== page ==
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Mobile gaming tycoon, investment manager wife pay $29M for Hibiscus Island spec mansion

Mobile games tycoon Kevin Segalla and his investment manager wife, Michele Segalla, bought a waterfront Miami Beach spec mansion for $29.1 million.

Russian developer Ilya Karpov sold the newly built home at 320 South Hibiscus Drive on Hibiscus Island to the Segallas, according to a deed.

Kevin Segalla is the founder and CEO of New York-based Tilting Point, a free-to-play game publisher and developer, according to his LinkedIn. He also founded investment firm CFC Capital, which focuses on specialty finance, commercial real estate, and entertainment and digital media ventures. Michele Segalla’s LinkedIn shows she is managing partner at Stamford, Connecticut-based CFC and previously directed sales at Ivy Zelman’s Zelman & Associates housing research firm.

The house spans 8,000 square feet with seven bedrooms, seven bathrooms and one half-bathroom, according to Karpov, who completed the mansion last year. It’s on a 0.4-acre lot, records show.

Paulo Bacchi’s Artefacto, known for its luxury, contemporary-style furniture, furnished the home. The sale price includes the furniture.

Karpov is a Miami Beach spec home developer who has purchased and resold several properties in recent years. He bought the Hibiscus Island site, along with the 0.4-acre next-door lot at 310 South Hibiscus Drive in 2018 for $11.6 million. He split the property to build two houses.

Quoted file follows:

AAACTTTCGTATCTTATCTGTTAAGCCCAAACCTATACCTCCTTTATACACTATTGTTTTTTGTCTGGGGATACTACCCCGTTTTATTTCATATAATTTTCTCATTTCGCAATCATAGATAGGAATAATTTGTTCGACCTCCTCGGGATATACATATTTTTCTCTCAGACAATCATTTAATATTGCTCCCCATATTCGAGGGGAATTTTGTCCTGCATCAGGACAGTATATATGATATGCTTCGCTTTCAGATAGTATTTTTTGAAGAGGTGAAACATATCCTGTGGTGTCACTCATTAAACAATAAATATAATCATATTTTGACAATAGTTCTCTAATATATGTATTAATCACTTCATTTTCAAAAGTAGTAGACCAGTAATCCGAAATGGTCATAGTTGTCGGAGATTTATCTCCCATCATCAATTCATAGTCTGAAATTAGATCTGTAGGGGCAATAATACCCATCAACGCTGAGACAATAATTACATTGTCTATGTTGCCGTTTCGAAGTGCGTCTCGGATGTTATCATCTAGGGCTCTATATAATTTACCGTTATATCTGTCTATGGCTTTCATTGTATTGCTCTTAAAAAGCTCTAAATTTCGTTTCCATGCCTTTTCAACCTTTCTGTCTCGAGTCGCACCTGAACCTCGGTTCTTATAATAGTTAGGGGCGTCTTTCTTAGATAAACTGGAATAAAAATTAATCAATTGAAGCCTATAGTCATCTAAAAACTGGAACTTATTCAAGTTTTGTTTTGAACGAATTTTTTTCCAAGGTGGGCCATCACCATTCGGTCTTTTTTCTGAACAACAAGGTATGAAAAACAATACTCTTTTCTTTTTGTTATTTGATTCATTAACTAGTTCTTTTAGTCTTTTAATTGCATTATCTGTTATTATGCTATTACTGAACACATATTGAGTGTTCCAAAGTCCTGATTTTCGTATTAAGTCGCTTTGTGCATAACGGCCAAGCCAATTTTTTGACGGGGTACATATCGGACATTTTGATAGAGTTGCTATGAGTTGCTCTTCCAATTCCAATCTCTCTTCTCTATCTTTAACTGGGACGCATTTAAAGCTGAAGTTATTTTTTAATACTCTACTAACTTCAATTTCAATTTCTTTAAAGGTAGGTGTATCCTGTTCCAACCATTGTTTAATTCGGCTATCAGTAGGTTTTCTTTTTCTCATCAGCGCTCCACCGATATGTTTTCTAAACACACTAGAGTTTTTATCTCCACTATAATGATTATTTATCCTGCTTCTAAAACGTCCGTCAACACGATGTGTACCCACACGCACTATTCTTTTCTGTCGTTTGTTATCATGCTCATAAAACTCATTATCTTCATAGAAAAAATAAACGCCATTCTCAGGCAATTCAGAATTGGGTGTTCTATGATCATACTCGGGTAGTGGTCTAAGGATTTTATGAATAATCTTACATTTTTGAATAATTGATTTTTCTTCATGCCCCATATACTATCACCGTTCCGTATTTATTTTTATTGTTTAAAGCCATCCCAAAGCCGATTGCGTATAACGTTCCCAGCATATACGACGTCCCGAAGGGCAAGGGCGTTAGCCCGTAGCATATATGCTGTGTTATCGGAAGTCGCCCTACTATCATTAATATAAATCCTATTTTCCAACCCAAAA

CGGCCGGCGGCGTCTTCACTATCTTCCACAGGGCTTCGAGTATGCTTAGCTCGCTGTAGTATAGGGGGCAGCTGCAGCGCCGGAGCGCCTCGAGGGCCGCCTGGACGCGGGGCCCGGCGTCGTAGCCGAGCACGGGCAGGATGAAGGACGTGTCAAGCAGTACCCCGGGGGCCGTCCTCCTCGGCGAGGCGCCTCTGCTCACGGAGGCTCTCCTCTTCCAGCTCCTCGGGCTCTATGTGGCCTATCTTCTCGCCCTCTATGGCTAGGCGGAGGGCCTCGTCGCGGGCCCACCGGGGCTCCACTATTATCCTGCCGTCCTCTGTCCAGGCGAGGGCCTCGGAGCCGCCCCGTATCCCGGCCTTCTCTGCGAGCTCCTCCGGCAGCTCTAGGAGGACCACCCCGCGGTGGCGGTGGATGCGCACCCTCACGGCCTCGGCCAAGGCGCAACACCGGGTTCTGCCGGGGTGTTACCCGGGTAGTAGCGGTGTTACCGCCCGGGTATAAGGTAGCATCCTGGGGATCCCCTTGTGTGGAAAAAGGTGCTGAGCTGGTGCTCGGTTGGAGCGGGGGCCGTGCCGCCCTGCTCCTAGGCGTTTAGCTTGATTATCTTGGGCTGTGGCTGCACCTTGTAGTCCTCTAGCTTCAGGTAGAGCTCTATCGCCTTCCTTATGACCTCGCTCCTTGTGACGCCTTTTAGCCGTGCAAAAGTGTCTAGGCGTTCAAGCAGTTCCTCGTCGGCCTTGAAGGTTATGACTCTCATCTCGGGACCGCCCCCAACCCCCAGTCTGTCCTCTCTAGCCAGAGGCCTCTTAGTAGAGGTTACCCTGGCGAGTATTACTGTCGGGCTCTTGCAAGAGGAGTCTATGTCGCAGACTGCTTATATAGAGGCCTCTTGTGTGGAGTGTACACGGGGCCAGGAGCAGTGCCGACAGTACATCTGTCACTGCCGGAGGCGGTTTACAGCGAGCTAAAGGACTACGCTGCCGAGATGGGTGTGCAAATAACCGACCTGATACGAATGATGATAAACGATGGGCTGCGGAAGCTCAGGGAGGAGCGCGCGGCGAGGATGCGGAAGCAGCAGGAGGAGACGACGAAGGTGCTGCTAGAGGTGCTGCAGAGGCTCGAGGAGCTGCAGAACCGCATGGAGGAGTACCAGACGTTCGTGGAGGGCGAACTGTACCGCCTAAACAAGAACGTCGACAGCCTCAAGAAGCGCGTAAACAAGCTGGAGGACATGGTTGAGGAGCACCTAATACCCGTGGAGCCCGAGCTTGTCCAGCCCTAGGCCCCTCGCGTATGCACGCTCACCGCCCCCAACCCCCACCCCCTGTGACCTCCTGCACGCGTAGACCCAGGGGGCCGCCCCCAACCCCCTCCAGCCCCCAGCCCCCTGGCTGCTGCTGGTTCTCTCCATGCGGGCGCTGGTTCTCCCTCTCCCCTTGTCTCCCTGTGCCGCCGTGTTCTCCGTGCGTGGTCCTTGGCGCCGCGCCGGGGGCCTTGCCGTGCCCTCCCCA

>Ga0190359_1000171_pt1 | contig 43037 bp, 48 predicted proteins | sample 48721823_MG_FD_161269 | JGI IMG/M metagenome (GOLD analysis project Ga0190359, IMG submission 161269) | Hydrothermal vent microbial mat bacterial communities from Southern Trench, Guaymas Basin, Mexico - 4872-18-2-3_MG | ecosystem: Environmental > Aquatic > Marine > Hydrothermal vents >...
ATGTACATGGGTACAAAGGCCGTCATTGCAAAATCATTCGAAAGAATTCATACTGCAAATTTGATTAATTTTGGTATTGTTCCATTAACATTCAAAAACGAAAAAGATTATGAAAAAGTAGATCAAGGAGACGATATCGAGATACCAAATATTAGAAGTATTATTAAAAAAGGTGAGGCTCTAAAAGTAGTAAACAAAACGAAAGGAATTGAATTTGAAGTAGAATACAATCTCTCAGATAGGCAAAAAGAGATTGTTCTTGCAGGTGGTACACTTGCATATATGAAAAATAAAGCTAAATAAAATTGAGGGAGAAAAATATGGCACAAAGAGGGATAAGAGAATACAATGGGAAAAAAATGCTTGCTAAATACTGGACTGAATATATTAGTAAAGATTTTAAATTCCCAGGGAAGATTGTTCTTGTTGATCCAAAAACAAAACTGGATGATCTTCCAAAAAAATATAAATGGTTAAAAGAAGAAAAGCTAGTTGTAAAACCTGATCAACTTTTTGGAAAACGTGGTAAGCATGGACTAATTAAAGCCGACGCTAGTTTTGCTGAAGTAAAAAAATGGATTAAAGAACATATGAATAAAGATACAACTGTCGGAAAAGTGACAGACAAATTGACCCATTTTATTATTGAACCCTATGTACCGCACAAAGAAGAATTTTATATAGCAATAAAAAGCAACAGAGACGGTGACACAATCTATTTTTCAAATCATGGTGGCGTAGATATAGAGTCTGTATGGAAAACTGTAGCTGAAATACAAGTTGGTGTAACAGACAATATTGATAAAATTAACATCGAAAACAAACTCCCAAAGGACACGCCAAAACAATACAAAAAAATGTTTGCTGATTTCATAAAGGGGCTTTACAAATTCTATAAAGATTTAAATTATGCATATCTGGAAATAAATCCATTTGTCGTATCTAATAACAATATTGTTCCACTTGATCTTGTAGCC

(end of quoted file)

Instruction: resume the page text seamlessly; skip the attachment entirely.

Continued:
He sold the 310 South Hibiscus Drive house to Volantis Properties, a Delaware-registered limited liability company managed by attorney Michael Gallinar, for $22 million last year, records show. At the time, the house was under construction, but Karpov agreed in the deed to help the buyer complete the home, according to media reports.

In his latest Miami Beach investment, Karpov bought the 0.6-acre waterfront lot at 2740 North Bay Road from Delphine Dray, who owns the National Hotel in Miami Beach, for $20.8 million in April.

The site once held a two-story, light brown, barrel-tile roofed house that Miami Beach had deemed historic. Yet, in 2018 the city approved Dray’s demolition application and her plan to build a new home emulating the character of the former one.

Karpov plans a roughly 12,000-square-foot mansion with an updated design from that approval, but still mirroring the former mansion on the site, he said.

In other deals, Karpov sold the 7,000-square-foot waterfront spec house at 38 South Hibiscus Drive to Canterbury Ives Management, managed by attorney Josh Bennett, for $14.2 million in 2019.

Karpov is a former general director at the OGO Group, which was once one of Russia’s largest grain producers. After selling his company stake, he moved to Miami Beach, The Real Deal has reported.

Hibiscus Island is part of a chain of three high-end residential islands, including Palm and Star islands, that extend from the MacArthur Causeway that connects Miami and Miami Beach.

In April, Richard Gebbia, part of the Gebbia family that owns Siebert Financial, paid $6.4 million for a non-waterfront spec house at 112 West Palm Midway on Hibiscus Island. The home was nearly complete at the time the sale closed.

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